(the writing prompt was an acorn)
She is walking today — short stumbling steps — her chipped cane prodding the gravel choked weeds along the length of driveway.
We are walking today because she can, because it’s a mild early-fall morning, because the pains of her age are not so bad, because I am here to help her if she stumbles.
We walk along the property line, a slow unsteady march through light and shadow. The unkempt ground is littered with the leavings of the season — withered crabgrass and dandelion stalks, weathered leaves, and an early harvest of acorns.
I hold her free arm while she beats the ground with her cane, grunting angry words that I can’t understand.
A sharp white stone catches her attention, and she prods it with her toe, strikes it with her cane, sends it out of her limited sight.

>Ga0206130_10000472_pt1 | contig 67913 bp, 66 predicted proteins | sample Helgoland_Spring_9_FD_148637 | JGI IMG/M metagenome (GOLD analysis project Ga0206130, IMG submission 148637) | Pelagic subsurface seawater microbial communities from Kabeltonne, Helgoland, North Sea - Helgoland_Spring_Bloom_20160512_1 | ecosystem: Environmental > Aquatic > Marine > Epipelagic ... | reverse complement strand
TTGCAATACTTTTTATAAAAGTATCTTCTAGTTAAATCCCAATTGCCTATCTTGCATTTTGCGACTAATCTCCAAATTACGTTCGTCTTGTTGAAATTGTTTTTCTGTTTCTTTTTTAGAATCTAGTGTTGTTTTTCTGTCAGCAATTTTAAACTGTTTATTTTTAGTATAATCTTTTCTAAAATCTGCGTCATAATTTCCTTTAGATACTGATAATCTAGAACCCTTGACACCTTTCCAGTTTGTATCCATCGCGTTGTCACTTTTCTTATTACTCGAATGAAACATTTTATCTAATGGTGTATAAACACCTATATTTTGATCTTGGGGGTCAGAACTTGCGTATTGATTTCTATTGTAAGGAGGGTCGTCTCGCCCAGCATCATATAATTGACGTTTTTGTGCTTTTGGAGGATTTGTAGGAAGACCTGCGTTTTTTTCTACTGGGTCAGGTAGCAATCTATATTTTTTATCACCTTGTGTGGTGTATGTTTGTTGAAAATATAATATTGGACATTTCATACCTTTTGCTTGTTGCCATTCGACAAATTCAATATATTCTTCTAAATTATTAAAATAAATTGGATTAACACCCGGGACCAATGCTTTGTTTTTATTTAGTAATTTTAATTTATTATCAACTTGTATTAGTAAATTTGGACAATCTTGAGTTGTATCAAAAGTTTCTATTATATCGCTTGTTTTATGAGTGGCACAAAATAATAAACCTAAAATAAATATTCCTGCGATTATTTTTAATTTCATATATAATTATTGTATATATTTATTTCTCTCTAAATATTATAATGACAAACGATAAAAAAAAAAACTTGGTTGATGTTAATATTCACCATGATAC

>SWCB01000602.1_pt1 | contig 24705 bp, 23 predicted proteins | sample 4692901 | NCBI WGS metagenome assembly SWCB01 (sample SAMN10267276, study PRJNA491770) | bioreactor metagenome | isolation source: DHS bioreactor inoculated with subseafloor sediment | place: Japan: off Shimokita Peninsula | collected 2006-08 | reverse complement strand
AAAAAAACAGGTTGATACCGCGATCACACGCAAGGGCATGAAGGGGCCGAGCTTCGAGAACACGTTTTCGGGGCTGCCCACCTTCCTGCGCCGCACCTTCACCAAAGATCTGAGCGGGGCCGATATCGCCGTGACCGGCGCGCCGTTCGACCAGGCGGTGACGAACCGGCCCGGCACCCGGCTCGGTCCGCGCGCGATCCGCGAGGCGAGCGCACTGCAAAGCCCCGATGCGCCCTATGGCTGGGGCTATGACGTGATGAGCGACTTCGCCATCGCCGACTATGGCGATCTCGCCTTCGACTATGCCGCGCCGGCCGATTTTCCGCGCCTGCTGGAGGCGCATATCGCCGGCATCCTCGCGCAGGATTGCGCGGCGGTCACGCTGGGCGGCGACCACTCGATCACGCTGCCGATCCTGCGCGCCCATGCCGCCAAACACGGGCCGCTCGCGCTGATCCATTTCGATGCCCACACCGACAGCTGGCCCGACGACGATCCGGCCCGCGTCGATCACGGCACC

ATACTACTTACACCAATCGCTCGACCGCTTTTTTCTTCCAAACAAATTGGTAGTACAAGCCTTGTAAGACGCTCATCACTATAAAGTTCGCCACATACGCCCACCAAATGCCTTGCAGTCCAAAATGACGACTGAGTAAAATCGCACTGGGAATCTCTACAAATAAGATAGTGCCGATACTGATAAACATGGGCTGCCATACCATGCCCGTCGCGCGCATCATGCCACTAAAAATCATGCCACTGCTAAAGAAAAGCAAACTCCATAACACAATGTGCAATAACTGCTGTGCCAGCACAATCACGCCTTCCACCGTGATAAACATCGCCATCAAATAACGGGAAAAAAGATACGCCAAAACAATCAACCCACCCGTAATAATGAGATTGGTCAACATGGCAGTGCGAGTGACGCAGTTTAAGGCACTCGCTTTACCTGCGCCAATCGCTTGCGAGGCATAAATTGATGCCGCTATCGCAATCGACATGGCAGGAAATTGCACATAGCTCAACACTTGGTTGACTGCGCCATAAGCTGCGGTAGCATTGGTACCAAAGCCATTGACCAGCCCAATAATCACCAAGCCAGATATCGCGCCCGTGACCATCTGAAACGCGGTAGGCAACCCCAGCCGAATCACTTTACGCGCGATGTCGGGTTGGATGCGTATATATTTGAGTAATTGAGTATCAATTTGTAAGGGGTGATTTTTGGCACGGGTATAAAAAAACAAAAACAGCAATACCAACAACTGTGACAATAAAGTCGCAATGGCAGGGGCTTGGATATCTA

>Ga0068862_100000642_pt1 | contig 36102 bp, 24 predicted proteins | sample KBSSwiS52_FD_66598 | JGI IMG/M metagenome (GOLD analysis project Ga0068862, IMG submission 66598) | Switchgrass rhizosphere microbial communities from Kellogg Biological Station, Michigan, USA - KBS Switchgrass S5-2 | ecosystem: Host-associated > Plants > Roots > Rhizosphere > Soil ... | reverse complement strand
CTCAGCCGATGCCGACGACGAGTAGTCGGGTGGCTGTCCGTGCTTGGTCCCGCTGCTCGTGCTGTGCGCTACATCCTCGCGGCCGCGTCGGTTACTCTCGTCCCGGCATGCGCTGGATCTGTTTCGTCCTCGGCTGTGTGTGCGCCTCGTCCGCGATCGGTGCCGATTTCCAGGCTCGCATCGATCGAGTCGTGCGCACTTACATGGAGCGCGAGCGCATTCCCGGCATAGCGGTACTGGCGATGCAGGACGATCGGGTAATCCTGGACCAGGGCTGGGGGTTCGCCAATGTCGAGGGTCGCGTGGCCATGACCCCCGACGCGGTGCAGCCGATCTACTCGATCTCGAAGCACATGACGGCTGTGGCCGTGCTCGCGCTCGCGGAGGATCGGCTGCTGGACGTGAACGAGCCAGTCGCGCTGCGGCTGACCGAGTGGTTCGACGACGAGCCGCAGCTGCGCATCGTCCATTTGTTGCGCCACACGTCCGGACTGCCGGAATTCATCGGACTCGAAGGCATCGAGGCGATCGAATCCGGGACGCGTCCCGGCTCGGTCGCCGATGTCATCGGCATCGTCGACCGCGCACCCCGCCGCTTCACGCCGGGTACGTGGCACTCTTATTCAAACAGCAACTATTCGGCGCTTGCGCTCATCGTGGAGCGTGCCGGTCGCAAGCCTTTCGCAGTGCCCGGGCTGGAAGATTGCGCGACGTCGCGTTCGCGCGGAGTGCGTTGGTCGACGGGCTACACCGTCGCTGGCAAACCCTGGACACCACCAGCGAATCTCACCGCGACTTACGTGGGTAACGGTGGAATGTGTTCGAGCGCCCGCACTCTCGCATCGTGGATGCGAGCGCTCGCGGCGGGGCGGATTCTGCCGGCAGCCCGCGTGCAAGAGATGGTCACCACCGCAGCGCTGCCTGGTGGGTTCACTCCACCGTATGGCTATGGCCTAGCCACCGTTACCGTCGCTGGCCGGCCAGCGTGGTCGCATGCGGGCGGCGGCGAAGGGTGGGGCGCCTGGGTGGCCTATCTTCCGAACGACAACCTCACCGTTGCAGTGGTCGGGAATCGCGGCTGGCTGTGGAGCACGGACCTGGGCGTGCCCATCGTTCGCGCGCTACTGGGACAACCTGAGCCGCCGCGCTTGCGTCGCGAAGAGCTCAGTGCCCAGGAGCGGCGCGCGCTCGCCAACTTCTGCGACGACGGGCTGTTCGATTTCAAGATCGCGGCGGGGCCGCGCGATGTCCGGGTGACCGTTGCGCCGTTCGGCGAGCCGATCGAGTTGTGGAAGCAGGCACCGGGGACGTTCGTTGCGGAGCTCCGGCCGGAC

She stops before a scattering of acorns, a barrier to her shuffling gait. Grunting, again, she swings the tip of her cane, stabbing at the offending shells, missing more than she hits, the cane tip knocking aside small stones and sending too few acorns rolling into the underbrush.
She is shaking now, from fear or frustration or just plain tiredness. I can’t tell.
I lead her back inside to her chair by the kitchen table, where a doughnut and coffee will take her mind off the recalcitrant acorns.
She will forget her battle with the acorns in the driveway.
But I can’t.
(the prompt was a memory of a piece a jewelry)
How sweet it is to be sixteen. At least it’s supposed to be. I know that I am not nearly as sweet as my parents want the world to think I am.
So they give ma a heart. A 24 carat solid gold heart, heavy with considerations.
A prominent diamond chip marks the day of my birth on the calendar etched into the center of the heart’s face, and lines like rays of the sun streak from the edges of the month of March to the edges of the shiny heart.
I am sweet sixteen, and my wrist is shackled with a heavy heart on a heavy gold charm bracelet. Look, Look, the clanking metal announces: Look how much my parents love me.